During the Pascal-B nuclear test, a heavy (900 kg) steel plate cap (a piece of armor plate) was blasted off the top of a test shaft at an unknown speed. The test's experimental designer Dr. Brownlee had performed a highly approximate calculation that suggested that the nuclear explosion, combined with the specific design of the shaft, would accelerate the plate to six times escape velocity. The plate was never found, but Dr. Brownlee believes that the plate never left the atmosphere (it may even have been vaporized by compression heating of the atmosphere due to its high speed). The calculated velocity was sufficiently interesting that the crew trained a high-speed camera on the plate, which unfortunately only appeared in one frame, but this nevertheless gave a very high lower bound for the speed. After the event, Dr. Robert R. Brownlee described the best estimate of the cover's speed from the photographic evidence as "going like a bat!!"
This incident was reputedly used as part of the technical justification for the Orion project for possible use of nuclear blasts for outer-space propulsion.
List of tests
The tail, or ft, section of a U.S. Navy Blimp is shown with the Stokes cloud in background. The blimp was over five miles from ground zero when it was collapsed by the shock wave. The airship was unmanned and was used in military effects experiments on blast and heat. Navy personnel on the ground in the vicinity of the experimental area were unhurt. On the ground to the left are the remains of the blimp's forward section.
The fireball from the 74 kiloton "Hood" thermonuclear event as seen from the control point 14 miles from ground zero. Hood was the largest atmospheric nuclear event to occur on the continent. The blast was powerful enough to rattle windows over 300 miles away in California, and the flash was seen by an airline pilot flying over Hawaii, about 2700 miles from the NTS.
The tests comprising Operation Plumbbob were as follows in TNT equivalent:
Operation Plumbbob Test Blasts
5 June 1957
18 June 1957
24 June 1957
1 July 1957
5 July 1957
Balloon shot, largest atmospheric test in the continental United States
15 July 1957
19 July 1957
Live fire of AIR-2 Genie air-to-air rocket
24 July 1957
25 July 1957
26 July 1957
Shaft safety experiment
7 August 1957
10 August 1957
Shaft safety experiment
18 August 1957
23 August 1957
27 August 1957
Shaft safety experiment
30 August 1957
31 August 1957
2 September 1957
6 September 1957
6 September 1957
Surface safety experiment
8 September 1957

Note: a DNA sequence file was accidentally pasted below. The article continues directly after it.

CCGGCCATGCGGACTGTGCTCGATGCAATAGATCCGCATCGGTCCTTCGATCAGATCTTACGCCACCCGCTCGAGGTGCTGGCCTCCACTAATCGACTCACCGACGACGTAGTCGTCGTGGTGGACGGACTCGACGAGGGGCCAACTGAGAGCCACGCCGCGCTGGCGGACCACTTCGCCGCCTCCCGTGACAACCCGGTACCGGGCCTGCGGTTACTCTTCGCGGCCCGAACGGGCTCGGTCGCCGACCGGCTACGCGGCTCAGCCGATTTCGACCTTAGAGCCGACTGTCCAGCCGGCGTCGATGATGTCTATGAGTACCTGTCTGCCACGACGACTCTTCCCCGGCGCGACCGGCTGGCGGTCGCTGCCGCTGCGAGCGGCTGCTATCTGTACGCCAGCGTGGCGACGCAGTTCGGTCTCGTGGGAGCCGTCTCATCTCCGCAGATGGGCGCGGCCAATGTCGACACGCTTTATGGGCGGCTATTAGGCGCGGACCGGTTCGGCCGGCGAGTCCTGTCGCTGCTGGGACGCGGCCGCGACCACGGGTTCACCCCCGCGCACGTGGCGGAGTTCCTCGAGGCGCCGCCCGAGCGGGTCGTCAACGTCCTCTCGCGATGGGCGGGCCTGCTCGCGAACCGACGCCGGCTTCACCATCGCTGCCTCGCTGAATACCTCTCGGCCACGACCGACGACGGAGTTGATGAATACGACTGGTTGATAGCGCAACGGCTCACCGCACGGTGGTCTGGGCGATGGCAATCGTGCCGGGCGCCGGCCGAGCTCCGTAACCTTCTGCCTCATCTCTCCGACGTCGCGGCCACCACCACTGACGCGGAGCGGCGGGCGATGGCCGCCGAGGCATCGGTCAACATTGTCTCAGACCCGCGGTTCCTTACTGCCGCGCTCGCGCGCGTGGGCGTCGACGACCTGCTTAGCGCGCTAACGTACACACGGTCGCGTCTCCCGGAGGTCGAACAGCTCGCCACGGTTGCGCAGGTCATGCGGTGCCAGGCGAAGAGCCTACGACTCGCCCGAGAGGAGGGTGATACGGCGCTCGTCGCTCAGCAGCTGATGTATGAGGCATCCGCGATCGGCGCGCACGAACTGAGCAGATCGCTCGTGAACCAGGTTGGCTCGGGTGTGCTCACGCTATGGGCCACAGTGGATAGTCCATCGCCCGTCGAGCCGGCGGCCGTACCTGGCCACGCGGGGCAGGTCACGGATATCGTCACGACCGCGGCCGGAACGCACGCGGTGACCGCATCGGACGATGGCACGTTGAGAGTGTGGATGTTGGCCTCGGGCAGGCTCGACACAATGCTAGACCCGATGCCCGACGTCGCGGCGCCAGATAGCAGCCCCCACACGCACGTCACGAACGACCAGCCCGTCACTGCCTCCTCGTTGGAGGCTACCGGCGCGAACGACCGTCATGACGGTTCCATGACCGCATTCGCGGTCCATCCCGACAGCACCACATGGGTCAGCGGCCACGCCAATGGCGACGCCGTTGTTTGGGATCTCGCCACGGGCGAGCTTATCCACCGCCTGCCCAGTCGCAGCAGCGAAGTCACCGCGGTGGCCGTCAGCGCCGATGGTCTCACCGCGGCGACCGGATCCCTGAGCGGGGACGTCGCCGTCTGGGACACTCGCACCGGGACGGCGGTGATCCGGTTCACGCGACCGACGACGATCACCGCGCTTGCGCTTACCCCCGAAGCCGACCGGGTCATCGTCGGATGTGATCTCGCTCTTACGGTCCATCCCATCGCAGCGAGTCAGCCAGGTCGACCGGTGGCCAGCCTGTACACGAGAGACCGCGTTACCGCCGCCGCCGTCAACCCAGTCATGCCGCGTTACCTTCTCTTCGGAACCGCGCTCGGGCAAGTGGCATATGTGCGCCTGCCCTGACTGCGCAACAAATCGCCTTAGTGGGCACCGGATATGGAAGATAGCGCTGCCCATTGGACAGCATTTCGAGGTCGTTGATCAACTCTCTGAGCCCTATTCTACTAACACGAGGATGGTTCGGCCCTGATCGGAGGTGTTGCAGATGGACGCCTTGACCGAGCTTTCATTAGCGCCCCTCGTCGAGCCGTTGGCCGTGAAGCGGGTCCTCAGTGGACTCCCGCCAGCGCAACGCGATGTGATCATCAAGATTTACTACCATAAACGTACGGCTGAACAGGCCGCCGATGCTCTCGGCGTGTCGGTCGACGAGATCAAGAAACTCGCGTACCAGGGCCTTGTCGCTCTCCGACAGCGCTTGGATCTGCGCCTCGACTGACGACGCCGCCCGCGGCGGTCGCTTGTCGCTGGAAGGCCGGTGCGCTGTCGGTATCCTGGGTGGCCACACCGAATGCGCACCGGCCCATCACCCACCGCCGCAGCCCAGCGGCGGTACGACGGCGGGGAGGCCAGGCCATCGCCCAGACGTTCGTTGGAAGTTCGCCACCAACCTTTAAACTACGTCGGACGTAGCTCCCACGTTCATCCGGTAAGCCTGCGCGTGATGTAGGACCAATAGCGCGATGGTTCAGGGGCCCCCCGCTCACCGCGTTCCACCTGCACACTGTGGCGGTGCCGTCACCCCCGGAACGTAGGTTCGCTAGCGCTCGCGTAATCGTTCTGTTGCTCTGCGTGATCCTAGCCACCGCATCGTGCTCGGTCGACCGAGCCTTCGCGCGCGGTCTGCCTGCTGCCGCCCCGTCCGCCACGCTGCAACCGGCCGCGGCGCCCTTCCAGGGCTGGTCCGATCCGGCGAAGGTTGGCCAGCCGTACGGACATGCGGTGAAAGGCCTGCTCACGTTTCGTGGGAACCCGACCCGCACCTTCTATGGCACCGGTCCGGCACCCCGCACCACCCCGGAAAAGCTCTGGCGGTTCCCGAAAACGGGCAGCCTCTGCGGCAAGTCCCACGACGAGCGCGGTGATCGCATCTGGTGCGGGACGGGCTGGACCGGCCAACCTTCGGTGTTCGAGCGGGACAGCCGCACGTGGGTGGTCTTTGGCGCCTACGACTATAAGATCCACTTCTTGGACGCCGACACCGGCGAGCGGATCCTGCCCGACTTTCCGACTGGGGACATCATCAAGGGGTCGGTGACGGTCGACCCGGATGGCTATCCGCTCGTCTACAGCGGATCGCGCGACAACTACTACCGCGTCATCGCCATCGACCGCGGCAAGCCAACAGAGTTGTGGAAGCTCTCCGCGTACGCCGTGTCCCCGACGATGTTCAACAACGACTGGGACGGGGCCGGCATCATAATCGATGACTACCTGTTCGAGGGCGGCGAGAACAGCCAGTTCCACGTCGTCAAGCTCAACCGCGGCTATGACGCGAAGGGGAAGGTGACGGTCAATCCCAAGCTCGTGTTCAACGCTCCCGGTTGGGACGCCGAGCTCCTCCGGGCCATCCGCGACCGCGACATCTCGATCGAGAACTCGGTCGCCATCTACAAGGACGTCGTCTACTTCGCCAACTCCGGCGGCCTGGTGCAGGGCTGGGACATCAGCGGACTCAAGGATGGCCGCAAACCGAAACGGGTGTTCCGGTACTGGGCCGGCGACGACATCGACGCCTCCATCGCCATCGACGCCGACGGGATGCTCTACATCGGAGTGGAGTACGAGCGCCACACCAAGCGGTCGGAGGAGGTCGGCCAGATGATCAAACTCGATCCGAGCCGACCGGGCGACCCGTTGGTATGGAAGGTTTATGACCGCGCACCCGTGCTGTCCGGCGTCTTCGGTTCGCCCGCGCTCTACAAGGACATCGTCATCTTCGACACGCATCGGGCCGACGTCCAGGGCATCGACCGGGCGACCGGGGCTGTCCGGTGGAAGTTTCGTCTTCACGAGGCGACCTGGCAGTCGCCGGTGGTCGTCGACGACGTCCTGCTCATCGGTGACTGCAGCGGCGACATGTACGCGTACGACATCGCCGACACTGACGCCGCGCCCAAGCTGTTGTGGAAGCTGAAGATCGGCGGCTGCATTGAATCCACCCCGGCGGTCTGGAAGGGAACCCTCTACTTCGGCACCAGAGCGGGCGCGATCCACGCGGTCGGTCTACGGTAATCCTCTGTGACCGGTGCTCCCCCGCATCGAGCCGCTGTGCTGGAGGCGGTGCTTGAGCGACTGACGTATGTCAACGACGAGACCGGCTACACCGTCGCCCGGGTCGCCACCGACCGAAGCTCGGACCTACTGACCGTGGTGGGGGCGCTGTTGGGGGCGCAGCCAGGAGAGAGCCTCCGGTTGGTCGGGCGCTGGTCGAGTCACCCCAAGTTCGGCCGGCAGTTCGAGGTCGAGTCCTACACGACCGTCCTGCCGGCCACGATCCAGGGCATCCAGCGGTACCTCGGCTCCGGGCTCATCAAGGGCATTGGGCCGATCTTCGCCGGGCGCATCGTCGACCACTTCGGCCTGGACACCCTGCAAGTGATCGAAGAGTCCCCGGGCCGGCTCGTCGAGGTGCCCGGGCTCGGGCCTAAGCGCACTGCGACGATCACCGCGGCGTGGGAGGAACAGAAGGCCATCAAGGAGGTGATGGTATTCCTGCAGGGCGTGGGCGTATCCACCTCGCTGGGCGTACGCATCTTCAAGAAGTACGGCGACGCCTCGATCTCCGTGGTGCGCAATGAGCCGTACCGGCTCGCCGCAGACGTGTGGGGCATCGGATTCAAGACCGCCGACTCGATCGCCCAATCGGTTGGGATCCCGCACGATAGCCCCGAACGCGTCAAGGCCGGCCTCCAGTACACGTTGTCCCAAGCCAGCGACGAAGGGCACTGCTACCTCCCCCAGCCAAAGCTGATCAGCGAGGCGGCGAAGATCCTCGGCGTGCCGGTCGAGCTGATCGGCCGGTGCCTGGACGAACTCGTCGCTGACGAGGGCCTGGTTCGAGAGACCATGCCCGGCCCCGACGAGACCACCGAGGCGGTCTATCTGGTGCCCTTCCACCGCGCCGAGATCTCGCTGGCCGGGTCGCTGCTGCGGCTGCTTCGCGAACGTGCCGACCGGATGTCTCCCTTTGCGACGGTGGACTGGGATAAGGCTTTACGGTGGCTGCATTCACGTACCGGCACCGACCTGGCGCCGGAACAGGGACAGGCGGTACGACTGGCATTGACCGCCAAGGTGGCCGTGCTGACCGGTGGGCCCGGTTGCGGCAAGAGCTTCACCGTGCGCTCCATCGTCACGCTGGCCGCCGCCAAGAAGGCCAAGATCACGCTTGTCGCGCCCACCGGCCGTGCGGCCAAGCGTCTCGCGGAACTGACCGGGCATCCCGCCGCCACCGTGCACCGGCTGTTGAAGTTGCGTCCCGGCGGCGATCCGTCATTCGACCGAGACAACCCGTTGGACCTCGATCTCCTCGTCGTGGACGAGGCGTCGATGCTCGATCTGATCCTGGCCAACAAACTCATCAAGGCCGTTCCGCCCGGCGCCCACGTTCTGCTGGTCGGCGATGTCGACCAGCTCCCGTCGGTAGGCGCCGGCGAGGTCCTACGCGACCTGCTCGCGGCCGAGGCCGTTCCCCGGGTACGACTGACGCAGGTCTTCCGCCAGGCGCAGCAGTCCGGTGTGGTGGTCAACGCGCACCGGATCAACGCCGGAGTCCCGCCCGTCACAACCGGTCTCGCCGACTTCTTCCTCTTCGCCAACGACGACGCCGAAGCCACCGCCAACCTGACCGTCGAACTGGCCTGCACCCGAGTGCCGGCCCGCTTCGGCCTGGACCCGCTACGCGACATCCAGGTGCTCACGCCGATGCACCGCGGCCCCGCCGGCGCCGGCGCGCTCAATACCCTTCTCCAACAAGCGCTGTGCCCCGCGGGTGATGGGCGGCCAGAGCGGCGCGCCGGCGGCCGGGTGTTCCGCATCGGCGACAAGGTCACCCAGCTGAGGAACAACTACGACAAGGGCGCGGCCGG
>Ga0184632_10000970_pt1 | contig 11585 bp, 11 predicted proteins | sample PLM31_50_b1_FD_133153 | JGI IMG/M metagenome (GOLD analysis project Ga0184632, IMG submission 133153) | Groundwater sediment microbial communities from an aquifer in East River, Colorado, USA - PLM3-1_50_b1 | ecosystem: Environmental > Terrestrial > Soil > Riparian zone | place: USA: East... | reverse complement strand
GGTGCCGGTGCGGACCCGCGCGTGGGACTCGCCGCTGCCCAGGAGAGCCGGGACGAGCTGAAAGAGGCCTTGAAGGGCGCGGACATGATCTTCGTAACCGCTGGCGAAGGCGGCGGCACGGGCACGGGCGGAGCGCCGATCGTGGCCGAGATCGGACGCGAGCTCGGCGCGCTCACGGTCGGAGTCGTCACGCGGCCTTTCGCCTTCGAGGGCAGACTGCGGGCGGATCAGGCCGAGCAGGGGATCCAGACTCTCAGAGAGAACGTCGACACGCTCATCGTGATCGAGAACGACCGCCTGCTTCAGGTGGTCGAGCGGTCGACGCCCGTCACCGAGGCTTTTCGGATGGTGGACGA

14 September 1957
16 September 1957
19 September 1957
Tunnel shot. First US underground nuclear test.
23 September 1957
28 September 1957
7 October 1957
"United States Nuclear Tests, July 1945 through September 1992 (DOE/NV-209)" (pdf). U.S. Department of Energy Nevada Operations Office. 2000. http://www.nv.doe.gov/library/publications/historical/DOENV_209_REV15.pdf. Original source for test information.
Plumbbob page on the Nuclear Weapons Archive (also refers to manhole cover issue mentioned above).
"Estimated Exposures and Thyroid Doses Received by the American People from Iodine-131 in Fallout Following Nevada Atmospheric Nuclear Bomb Tests". National Cancer Institute. 1997. http://www.cancer.gov/i131/fallout/index.html.
Wikimedia Commons has media related to: Operation Plumbbob
^ Institute of Medicine (U.S.). Committee on Thyroid Screening Related to I-131 Exposure, National Research Council (U.S.). Committee on Exposure of the American People to I-131 from the Nevada Atomic Bomb Tests, ed (1999) (in English). Exposure of the American people to Iodine-131 from Nevada nuclear-bomb tests: review of the National Cancer Institute report and public health implications. National Academies Press. pp. 113-114. ISBN 9780309061759. http://books.google.com/books?id=vGtce6RjjM0C&pg=PA114&dq;="operation+plumbbob"+OR+nevada+atmospheric+"thyroid+cancer"&ei=zN98S8TAEqTgkQTGwfz-CA&client=firefox-a&cd=2#v=onepage&q="operation plumbbob" OR nevada atmospheric "thyroid cancer"&f=false.
^ Brownlee, Robert R. (June 2002). "Learning to Contain Underground Nuclear Explosions". http://nuclearweaponarchive.org/Usa/Tests/Brownlee.html. Retrieved 2006-07-31.
^ Learning to Contain Underground Nuclear Explosions By Dr. Robert R. Brownlee - June 2002
^ Operation Plumbob at the Nuclear Weapon Archive